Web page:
Halloween is a truly magical holiday for kids and adults alike, because it invites imagination, creativity, and dress-up like no other day. And some families take the bonding to another level entirely by dressing up in a group costume. Although 99.9 percent of these getups are simply adorable, there are a few family costumes to avoid on Halloween because they could be seen as problematic. But as long as everyone in your family just takes a second to think about their costume ideas, it should be fine.
For the most part, thinking twice about potentially problematic Halloween costumes is simply a form of courtesy. After all, most everyone just wants to enjoy the holiday. "The first thing that must be understood when talking about this complicated issue is that cultural appropriation on Halloween is not implicitly born of malice," wrote Mark Shrayber in Uproxx. "Mostly, it’s just people wanting to have fun." That said, there are countless ways to have fun with costuming that don't involve stereotyping someone else's culture, belittling people who are incarcerated, or totally scaring the daylights out of your kid for decades to come. Read on for a quick reminder of what costumes your family might want to avoid, then go out and have a totally fantastic Halloween.
1. Overt Political Statements
Granted, some families are all about politics from day one. But why not give politics a rest for one night and just dress your family as something fun and innocuous? Your kid would probably have more fun dressed as a duck or a dinosaur, not a political figure.
2. Cultural Appropriation
This term gets parodied a lot, but it's still a real concern. "If we lived in a perfect world, we could all dress up as one another without giving offense," said Susan Scafidi in USA Today. "But there are historical realities and ongoing social issues and we just have to respect that that's part of where America is right now, and maybe pull back from that kind of masquerade." Just be aware of whether your costume choice is actually mocking another culture or heritage.
3. Racist Costumes
Just don't do it. Anything that even seems like blackface is wrong for so, so many reasons. And the same goes for dressing up like a Native American. "It's 'redface.' Just like 'blackface,'" said Deejay NDN, a member of the First Nations DJ trio A Tribe Called Red, in HuffPost. Please pick literally anything else for your costume.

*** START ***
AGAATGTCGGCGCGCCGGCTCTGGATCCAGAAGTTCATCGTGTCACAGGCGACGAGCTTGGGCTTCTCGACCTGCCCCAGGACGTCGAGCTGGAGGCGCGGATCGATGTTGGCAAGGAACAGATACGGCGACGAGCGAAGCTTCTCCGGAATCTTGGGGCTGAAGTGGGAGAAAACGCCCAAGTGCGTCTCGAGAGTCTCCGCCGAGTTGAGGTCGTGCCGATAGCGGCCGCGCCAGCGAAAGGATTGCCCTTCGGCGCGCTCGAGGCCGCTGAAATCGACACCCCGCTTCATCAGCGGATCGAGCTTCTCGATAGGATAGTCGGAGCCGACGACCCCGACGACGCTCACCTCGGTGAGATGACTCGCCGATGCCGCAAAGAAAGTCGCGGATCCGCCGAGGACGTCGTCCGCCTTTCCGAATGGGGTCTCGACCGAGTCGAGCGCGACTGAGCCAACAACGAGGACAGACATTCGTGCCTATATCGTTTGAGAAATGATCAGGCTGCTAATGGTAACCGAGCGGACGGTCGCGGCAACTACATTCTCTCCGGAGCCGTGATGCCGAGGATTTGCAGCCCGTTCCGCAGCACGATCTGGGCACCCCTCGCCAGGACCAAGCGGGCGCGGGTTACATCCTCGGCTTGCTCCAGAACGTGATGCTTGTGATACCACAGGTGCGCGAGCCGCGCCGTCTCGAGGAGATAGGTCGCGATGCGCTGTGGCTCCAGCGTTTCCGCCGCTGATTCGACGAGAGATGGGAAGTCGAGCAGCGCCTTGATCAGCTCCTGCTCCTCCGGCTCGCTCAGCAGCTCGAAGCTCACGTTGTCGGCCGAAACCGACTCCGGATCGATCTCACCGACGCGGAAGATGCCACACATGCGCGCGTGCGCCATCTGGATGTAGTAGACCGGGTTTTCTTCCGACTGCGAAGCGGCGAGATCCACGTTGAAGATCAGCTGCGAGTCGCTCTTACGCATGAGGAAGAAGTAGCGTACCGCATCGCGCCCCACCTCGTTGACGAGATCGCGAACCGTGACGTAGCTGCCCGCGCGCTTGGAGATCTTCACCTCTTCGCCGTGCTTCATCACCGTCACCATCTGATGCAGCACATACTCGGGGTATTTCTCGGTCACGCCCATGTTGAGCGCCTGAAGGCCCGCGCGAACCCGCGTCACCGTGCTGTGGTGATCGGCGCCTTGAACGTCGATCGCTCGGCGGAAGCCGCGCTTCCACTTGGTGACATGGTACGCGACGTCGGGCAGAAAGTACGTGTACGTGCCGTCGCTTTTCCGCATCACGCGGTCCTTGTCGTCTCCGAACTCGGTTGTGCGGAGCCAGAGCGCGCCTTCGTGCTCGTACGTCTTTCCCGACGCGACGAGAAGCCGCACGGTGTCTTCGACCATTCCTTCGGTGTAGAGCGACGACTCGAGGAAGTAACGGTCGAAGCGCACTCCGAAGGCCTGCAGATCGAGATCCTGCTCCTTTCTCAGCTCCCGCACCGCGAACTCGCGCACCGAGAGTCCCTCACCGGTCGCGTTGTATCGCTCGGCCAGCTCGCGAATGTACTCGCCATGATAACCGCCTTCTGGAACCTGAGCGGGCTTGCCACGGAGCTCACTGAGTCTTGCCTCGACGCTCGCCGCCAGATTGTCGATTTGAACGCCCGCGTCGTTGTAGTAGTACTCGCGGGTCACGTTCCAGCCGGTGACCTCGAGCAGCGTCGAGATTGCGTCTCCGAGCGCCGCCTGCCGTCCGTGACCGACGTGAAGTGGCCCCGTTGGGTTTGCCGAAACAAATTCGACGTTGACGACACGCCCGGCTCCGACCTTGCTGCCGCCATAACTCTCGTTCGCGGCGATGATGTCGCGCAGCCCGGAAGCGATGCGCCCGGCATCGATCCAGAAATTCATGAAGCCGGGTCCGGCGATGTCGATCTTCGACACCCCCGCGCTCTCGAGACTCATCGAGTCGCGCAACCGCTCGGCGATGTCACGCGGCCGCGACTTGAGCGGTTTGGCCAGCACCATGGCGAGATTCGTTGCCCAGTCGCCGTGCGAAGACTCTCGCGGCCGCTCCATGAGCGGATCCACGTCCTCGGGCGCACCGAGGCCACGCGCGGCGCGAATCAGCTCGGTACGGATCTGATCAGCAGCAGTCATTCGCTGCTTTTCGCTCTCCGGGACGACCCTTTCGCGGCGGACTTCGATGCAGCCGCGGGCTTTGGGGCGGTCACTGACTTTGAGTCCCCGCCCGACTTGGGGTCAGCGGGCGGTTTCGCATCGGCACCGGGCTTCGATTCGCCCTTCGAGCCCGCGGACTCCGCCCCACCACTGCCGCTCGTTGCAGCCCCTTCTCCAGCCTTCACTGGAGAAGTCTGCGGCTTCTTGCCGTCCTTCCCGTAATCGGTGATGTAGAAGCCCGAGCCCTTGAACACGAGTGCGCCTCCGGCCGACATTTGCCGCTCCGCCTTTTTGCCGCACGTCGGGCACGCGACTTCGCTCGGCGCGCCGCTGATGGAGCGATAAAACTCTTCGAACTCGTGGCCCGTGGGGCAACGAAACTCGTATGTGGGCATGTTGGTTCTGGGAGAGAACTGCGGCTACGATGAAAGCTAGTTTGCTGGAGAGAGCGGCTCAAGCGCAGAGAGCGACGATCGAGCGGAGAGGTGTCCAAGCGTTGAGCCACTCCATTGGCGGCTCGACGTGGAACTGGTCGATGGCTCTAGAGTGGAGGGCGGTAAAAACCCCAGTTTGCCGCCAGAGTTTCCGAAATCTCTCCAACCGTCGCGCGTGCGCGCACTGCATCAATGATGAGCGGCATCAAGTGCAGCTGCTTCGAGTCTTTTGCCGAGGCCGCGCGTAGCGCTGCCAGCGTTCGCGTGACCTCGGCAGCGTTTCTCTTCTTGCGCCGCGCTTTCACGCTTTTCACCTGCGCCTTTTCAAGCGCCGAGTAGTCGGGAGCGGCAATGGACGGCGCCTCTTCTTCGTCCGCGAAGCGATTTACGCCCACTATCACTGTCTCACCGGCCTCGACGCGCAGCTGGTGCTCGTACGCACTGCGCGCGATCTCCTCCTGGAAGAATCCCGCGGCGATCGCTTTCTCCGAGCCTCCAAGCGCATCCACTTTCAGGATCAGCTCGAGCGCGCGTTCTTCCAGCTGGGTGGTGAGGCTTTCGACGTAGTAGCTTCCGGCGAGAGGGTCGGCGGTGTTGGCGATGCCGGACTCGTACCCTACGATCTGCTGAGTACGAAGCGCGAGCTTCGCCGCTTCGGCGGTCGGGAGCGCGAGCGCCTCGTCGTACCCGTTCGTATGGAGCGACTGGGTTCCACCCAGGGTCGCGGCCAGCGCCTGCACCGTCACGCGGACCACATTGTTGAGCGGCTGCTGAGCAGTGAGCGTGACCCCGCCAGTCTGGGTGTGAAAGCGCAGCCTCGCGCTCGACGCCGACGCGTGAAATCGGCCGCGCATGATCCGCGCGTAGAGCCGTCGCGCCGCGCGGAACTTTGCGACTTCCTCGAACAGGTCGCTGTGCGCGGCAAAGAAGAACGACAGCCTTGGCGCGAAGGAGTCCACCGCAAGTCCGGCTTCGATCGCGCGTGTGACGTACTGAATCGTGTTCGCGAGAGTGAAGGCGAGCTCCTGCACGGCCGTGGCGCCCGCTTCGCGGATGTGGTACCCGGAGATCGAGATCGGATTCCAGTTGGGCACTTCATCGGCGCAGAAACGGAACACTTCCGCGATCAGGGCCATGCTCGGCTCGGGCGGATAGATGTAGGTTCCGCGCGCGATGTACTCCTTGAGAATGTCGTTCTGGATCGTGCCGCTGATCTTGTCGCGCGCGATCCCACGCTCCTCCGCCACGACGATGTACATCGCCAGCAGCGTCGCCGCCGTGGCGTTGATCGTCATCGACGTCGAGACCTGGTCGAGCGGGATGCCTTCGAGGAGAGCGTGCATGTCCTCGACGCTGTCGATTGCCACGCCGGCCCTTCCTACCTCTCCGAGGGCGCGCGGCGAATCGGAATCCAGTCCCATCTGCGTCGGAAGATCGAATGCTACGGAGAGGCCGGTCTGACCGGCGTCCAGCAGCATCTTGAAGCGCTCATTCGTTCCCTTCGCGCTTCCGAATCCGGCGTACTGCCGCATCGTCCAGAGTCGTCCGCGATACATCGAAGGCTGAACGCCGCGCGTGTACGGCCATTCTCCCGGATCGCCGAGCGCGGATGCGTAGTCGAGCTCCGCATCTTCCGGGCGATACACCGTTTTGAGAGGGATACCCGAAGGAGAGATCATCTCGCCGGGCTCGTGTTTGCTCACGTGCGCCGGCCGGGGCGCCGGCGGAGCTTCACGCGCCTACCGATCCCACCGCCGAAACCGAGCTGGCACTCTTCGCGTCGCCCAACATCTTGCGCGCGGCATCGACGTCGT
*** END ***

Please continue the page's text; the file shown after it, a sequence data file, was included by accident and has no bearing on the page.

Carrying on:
4. Prison Garb
Adults, kids, infants, and even dogs can easily dress up in a convict costume this Halloween, because there are tons of prison-related designs at most every costume shop. But really, these costumes could be seen as trivializing the prison system, as noted in INSIDER. Give it a second thought if you're planning a family inmate costume.
5. Mocking Religious Dress
This isn't to say that all religious themes are totally off limits, of course. But just be mindful of what you're doing. "For many religious people cassocks, veils and turbans aren’t costumes, at all, but important elements of their faith practice. And it is never cool to mock someone’s faith," wrote Carol Kuruvilla and Antonia Blumberg in HuffPost.
6. Super Gory, Scary Costumes
OK, this is more of a case-by-case basis, because some kids are super into scary, ghoulish costumes from a young age. If this sounds like your kiddo, then by all means dress as a family of zombies or werewolves or anything else your spooky hearts desire.
But for kids who are a little more sensitive, just try to see the holiday from their perspective. The sneering, distorted Halloween masks that are kind of comical to adults can be straight-up terrifying to little kids. Maybe opt for a tamer group costume choice until your kid is a little older and braver.
There's no universal reason to avoid this costume choice. I just don't want to run into an entire family dressed as clowns this Halloween. Please don't scare me, thank you.